CONSULTING                                 PLANNING                             MANAGEMENT

The five hills Greenway

A run through the forest


New York 2011


Concept: The fabric of Manhattan, woven with intersecting Streets and Avenues and blocks that flow one into the next, reflects on the East River.

A lane about 2km long is the functional infrastructure to an alternative path, a long greenway running along the river parallel to the island of Manhattan, like a hinge closing the gap between the 34th Street  and the 60th Street .

The greenway runs the length of 33 blocks, with 20 platforms on the water along the way, open spaces in alternative to the city streets, away from the noise, where one can rediscover the pleasure of sociality or that of silence. 

Seven entrances to three pre-existing pedestrian areas provide access to the greenway dedicated exclusively to pedestrians, cyclists, and other forms of alternative transportation.

To act as protagonists along the way are the five hills (standing for the five boroughs of New York City), each the size of a city block, counterpoints to the island of Manhattan as a reflection of its modernity and a reminder of its nature. Entirely covered by large trees, they evoke the image that appeared to Henry Hudson in 1609 when for the first time he saw Mannahatta, "the island of many hills," as the natives living there called it.

Coming out of the FDR station onto 37th Street, heading towards the Queensboro Bridge, visitors can enter a world apart but secure, detached from the city yet full of life, a path devoted entirely to alternative mobility immersed in the extreme naturalness of the hills and at the same time marked by great gardens, paths, and areas dedicated to sport, play, and socializing.

Through a careful selection of indigenous trees, juxtaposing those present historically with those present today, the project aims to create a natural habitat, an ecological corridor for animal and plant species and an unspoiled environment for those who pass through it.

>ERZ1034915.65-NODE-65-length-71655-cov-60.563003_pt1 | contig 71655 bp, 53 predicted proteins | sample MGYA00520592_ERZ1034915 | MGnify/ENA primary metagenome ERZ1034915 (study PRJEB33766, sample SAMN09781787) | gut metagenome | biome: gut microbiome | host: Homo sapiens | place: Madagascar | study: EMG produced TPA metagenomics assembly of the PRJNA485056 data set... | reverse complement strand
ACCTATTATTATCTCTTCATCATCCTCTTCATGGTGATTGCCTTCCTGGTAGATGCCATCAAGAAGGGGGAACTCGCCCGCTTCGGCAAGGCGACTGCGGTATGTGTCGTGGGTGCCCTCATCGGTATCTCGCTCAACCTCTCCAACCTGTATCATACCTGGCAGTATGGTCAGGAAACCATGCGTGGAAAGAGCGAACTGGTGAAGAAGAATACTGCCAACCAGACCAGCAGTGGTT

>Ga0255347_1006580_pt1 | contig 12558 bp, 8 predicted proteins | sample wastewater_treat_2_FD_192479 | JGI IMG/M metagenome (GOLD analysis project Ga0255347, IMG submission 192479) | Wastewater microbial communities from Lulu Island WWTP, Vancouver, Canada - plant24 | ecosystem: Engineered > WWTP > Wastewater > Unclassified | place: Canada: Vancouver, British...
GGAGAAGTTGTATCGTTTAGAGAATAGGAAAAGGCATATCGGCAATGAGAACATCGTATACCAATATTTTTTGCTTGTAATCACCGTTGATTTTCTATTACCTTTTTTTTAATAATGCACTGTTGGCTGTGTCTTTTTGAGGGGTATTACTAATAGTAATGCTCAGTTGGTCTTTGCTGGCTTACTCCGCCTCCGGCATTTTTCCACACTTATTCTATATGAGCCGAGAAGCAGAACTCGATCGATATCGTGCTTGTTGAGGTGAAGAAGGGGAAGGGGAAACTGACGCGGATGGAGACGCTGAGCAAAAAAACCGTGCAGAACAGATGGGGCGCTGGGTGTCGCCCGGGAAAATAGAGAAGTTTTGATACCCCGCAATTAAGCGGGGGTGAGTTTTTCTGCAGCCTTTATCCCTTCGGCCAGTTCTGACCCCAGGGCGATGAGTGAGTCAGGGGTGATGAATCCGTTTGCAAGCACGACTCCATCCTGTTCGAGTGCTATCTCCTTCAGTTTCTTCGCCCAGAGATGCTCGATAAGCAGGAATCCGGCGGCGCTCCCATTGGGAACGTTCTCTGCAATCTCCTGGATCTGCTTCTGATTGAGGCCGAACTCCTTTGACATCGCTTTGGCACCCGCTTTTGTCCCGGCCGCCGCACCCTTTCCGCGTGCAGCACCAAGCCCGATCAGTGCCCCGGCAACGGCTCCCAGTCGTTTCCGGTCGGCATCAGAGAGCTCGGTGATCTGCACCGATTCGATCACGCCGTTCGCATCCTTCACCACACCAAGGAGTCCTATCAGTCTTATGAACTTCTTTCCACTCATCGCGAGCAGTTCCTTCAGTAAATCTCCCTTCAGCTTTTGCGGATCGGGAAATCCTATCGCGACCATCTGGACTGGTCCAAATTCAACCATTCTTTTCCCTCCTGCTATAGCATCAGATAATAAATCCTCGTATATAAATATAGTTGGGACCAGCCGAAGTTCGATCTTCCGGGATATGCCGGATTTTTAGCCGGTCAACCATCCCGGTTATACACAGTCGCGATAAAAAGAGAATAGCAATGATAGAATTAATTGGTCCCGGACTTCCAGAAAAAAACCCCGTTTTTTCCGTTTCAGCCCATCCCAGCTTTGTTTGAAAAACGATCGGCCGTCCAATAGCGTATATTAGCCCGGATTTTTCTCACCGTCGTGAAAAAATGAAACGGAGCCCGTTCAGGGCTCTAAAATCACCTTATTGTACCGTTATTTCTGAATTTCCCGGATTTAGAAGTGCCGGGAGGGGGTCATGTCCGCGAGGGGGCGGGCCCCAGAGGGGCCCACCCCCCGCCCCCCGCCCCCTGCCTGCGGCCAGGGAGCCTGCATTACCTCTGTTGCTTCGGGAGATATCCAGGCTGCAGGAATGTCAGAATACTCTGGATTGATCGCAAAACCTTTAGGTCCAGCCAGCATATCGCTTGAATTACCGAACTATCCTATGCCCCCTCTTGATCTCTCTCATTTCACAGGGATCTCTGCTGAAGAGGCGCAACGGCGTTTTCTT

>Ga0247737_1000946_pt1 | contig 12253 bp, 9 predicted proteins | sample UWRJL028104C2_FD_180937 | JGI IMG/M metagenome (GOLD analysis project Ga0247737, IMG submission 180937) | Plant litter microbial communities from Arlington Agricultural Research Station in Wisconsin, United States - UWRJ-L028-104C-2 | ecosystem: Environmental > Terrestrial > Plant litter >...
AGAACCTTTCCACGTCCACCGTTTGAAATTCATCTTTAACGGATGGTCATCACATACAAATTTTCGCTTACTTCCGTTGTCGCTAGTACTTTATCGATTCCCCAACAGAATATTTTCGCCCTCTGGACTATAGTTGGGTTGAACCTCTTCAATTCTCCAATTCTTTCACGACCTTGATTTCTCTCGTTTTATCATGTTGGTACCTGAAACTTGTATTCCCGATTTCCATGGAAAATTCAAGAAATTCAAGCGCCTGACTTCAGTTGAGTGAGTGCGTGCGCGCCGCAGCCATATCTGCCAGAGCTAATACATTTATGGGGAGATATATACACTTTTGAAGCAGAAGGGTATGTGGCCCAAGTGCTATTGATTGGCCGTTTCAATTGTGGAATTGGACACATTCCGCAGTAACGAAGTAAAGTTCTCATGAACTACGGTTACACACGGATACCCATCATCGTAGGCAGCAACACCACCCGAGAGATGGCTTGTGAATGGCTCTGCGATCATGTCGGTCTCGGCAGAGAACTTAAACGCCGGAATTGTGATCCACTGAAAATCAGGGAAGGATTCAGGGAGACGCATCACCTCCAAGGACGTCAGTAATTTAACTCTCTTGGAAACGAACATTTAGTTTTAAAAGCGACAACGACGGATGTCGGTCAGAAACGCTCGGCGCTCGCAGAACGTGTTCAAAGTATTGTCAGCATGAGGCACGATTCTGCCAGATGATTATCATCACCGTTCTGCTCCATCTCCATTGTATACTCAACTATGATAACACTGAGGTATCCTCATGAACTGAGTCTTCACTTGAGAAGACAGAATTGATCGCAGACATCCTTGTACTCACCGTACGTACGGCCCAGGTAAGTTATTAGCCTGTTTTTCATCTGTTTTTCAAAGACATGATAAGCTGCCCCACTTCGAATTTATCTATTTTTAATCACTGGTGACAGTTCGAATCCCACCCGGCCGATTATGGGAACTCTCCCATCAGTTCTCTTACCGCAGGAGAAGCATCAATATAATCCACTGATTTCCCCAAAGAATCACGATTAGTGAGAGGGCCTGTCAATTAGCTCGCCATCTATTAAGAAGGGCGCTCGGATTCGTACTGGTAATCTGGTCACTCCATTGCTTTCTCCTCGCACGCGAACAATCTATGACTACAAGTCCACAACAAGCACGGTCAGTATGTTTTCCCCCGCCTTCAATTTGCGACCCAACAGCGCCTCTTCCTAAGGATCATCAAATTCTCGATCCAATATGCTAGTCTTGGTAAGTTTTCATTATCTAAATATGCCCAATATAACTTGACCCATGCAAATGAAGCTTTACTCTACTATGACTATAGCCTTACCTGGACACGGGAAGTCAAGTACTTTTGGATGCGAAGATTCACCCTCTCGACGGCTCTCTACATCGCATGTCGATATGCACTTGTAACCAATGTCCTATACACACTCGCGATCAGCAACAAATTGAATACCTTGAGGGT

Trees are an essential factor for environmental sustainability in every major city: forests in the city improve air and water quality, mitigate climate change, improve neighborhoods, reduce energy costs, lower summer temperatures, preserve wildlife habitats, and increase biodiversity.

New York City's urban forest totals over 5 million trees and 168 species. The people of New York consider green spaces and trees as essential components of their city.

The project closes on 60th street with a contrasting gesture: a tropical greenhouse under the East River Pavilion sculpture, overlooking the water like a bubble floating through space, alien to its context, protected in its casing.

It is a tribute to the knowledge and respect for biodiversity.

This project has been slected for the exhibition at the Architecture College , University of Houston

City&Brand Landscape



Triennale Milano 


I AM A TREE is a landscaping project aimed at the realization of a park memorial.

It is aimed at those who want to remember their loved ones in a beautiful place capable of undoing the distance between the world of the dead and those of the living, and to those who recognize in the trees the symbol of the life that regenerates.

It is an urban park open to everyday use where religious cults and secular spiritualities live in respect and communion of the memory of those who are no longer among us.

The park was designed to give free of charge, and in compliance with current regulations, the scattering of the ashes resulting from the cremation or dumping of ecological and biodegradable urnees. In close proximity to the scattered areas, a tree can be planted in accordance with the landscaping and design of the park

Hortus in Tabula

An edible garden 


Genova 2011


Project awarded

Concept: A garden where there is nothing to eat is unimaginable, so our garden is a place where every gesture has a meaning and where beauty,

harmony, and color exhilarate the senses and satisfy hunger.Flowers and vegetables come together, all beautiful and all edible, so there's no need to think about whether a blossom is supposed to be eaten or just admired.

In the traditional Italian garden, flowers were cultivated along with the vegetables, so they could be collected and brought fresh to adorn the table when they day's vegetables were brought in to serve to guests.

Hence the inspiration for the design of 'Hortus in tabula', a table that brings to mind the very purpose of the garden, where the beautiful and the appetizing blend together amongst fruit and flowers always at our fingertips, where the table serves as the proliferator of perpetual production,

like an eternal Spring.

As per tradition, the space is divided geometrically in separate beds, but not in squares like the four corners of the universe in hortus conclusus.  These beds are triangular, evocative of the four elements that form the basis of the order of things and of 'organization of the Universe': an equilateral triangle for earth, scalene for air, isosceles for fire, and right for water. Four elements that merge together like the seasons, each with their own gifts to bring to the table in a constant evolution of colors, scents, and flavors.

'Hortus in tabula' thus evokes the image of an eternal banquet that offers wild fruits and returns our dedication, patience, and love. It symbolizes the gathering, conviviality, and friendship. It brings us back to an ancient ritual.

And what better place to eat than in a garden?


Horto Contest Lanificio Factory 


Rome | Italy 2013


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